(photo credit: Gal Beckerman [file])
Steven M. Cohen's and Ari Y. Kelman's finding of lessened identification with Israel among the broad mass of American Jewish youth seems plausible, if for no other reason than that the same trend seems to be at work among significant sectors of Israeli Jewish youth, as well.
The regular public dustups over declining military recruitment and the country's academic brain drain are among the more visible manifestations of a sense that this country is somehow slipping away from Jewish youth, and thus from the future.
Beyond the inevitable aging of the groups who lived through the Holocaust, 1948 and even the wars of 1967 and 1973, two large trends seem to be at work here: Israel is in many ways a less attractive society than it once was, thanks to its public and private moral failings, corruption, degraded public culture, foolish policy-making and above all the sense of hopelessness it so often projects. To be sure, Israel is increasingly criticized in well-heeled elite opinion circles, sometimes in good faith and sometimes not. But there can be no doubt that many of its policies, and above all the settlement of the territories, has done it grave and at times justifiable damage in world opinion.
But the specifics of Israel aside, contemporary sociocultural and economic trends as a whole work to lessen ethnic and national ties among the well-educated, achievement-oriented, and literally and figuratively, mobile groups in which Jews are so well represented. Human capital is increasingly mobile and Jews, wherever they are, are on the move. As the historian Yuri Slezkine writes in his stunning book The Jewish Century: "Modernization is about everyone becoming urban, mobile, literate, articulate, intellectually intricate, physically fastidious, and occupationally flexible... in other words, [it] is about everyone becoming Jewish."
In a world where everyone is Jewish, at least this kind of exilic and disembodied Jew, the Israeli and Zionist commitment to one very specific place and to an abiding - indeed physical - kinship to other Jews, is swimming against powerful tides. As place and kinship grow more diffuse in the globalized ether, the life-worlds of Jewish life in Israel and America grow increasingly apart.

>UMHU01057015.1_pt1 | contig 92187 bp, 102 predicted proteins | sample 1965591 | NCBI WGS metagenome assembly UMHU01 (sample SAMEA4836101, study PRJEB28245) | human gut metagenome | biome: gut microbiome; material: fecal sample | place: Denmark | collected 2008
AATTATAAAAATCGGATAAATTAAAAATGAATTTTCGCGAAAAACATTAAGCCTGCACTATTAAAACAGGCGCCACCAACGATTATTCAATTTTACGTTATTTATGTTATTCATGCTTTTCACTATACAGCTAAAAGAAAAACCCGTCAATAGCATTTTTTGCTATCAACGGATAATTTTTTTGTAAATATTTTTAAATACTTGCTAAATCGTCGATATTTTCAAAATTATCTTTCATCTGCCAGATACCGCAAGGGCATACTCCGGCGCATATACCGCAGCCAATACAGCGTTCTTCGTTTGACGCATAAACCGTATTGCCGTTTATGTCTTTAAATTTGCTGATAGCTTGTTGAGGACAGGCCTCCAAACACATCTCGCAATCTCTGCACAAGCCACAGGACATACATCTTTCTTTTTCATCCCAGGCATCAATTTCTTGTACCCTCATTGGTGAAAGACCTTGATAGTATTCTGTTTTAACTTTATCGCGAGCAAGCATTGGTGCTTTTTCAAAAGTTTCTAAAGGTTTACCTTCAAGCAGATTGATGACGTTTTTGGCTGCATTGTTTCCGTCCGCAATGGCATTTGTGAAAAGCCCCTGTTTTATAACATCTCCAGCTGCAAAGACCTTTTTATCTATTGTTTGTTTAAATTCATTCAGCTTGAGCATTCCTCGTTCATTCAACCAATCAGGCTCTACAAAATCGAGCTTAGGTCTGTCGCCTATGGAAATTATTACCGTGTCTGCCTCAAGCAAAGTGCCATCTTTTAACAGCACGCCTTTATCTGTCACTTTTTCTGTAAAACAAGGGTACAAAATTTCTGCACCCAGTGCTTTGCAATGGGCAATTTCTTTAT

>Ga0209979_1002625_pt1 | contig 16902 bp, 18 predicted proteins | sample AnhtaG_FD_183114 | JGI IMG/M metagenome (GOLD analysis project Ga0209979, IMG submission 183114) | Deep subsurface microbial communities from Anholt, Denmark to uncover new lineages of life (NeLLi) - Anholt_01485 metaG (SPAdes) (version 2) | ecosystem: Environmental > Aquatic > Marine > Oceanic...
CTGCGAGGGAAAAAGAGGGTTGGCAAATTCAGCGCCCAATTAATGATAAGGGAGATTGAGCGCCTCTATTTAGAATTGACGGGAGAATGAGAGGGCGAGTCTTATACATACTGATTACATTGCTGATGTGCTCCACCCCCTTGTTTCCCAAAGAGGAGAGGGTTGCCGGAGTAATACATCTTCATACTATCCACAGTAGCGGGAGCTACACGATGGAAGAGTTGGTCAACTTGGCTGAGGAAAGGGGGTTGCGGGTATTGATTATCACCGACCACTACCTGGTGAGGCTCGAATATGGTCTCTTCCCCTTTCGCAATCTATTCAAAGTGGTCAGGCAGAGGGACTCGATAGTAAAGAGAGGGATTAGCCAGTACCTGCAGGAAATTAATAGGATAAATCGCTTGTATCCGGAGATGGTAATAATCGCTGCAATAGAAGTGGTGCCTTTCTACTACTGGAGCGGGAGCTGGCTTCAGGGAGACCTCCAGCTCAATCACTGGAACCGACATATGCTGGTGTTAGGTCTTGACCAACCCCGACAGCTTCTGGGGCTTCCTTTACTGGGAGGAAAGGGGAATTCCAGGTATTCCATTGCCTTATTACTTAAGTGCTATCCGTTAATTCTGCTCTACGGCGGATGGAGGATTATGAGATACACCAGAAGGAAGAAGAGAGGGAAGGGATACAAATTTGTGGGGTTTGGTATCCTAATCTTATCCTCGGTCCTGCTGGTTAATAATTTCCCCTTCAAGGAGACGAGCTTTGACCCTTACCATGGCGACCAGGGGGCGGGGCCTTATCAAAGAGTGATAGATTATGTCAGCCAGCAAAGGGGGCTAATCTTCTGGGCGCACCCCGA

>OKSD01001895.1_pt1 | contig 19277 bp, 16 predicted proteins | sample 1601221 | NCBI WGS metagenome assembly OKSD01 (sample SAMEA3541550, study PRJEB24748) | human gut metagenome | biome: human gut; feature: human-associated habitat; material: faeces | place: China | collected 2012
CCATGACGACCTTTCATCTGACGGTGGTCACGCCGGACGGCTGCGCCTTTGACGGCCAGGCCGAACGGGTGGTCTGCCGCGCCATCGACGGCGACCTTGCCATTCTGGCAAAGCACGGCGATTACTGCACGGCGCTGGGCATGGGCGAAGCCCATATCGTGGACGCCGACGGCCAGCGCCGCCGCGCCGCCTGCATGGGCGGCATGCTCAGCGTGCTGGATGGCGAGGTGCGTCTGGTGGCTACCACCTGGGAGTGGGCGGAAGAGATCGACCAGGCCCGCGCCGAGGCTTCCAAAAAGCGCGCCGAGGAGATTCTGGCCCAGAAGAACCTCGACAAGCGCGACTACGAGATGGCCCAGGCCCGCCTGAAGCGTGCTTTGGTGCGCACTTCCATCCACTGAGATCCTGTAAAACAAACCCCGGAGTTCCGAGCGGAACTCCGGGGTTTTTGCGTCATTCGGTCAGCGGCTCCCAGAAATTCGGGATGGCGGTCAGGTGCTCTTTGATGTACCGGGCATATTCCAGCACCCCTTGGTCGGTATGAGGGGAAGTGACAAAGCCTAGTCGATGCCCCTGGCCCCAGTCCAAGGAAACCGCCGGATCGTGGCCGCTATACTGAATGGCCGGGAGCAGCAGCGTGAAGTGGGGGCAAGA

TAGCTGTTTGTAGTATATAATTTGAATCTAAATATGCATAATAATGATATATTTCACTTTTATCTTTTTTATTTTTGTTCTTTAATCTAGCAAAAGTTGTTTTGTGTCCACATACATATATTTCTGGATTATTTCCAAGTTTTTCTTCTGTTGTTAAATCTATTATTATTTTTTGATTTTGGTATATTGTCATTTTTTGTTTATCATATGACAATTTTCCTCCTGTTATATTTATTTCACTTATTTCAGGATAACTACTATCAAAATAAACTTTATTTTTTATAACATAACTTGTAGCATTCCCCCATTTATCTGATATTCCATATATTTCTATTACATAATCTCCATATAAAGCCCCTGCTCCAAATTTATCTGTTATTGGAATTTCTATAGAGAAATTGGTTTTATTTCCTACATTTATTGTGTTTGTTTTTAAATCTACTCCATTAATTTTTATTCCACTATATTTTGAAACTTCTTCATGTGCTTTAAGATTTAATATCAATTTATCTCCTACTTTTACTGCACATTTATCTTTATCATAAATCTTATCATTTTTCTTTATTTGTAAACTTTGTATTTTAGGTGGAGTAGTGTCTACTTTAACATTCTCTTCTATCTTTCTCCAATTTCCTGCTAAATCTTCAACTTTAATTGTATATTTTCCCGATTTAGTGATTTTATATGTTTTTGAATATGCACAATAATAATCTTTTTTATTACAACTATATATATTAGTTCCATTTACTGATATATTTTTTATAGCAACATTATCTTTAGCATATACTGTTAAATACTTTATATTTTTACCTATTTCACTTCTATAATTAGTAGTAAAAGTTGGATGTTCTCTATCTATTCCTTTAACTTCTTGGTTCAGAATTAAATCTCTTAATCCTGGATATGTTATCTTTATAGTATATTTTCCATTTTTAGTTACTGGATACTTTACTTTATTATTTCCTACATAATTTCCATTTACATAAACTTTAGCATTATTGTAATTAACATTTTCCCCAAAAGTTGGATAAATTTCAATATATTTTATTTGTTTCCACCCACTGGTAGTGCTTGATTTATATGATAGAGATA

As ever, the Orthodox are the exception here, so much so that Cohen and Kelman chose not to count them. This is not only a function of Orthodox religious commitments as such; rather, Israel is a part of their life-worlds, their integrated structures of thought, belief, social interaction and daily activities.
At the other end of the identification spectrum, continued acculturation, out-marriages and related phenomena inevitably change the place of Jewishness in people's lives. The Jewish community as a whole must formulate its own educational priorities and direct its resources accordingly. One of the study's findings is that programs such as birthright do produce powerful results. Of course, the duration of those effects, especially in the face of the trends outlined above, remains to be seen.
Why does this matter? Continued identification with Israel is vital to the future of Israel as a political entity, and to the related, but distinct, Zionist conviction that continued Jewish life requires a renewed Jewish presence in the Land of Israel. Israel and Zionism can endure to the extent that young people come to see them as precious and valuable things in their own lives, not only politically, but culturally and spiritually, as well. In other words, Israel will have to earn young people's faithfulness.
There is room for hope. Cohen and Kelman have also co-authored an intriguing study, "The Continuity of Discontinuity," which explores at length some of the new and unconventional ways in which young, creative and vibrant Jews are forging new forms of engagement and community outside the formal structures and fixities of organized Jewish life. Had they written their study a century ago they might well have talked about Zionists. That spark cannot be mechanically reproduced but rather renewed. Can we do it?
Rabbi Dr. Yehudah Mirsky is a fellow of the Jewish People Policy Planning Institute and a former US State Department official. The opinions expressed here are his own.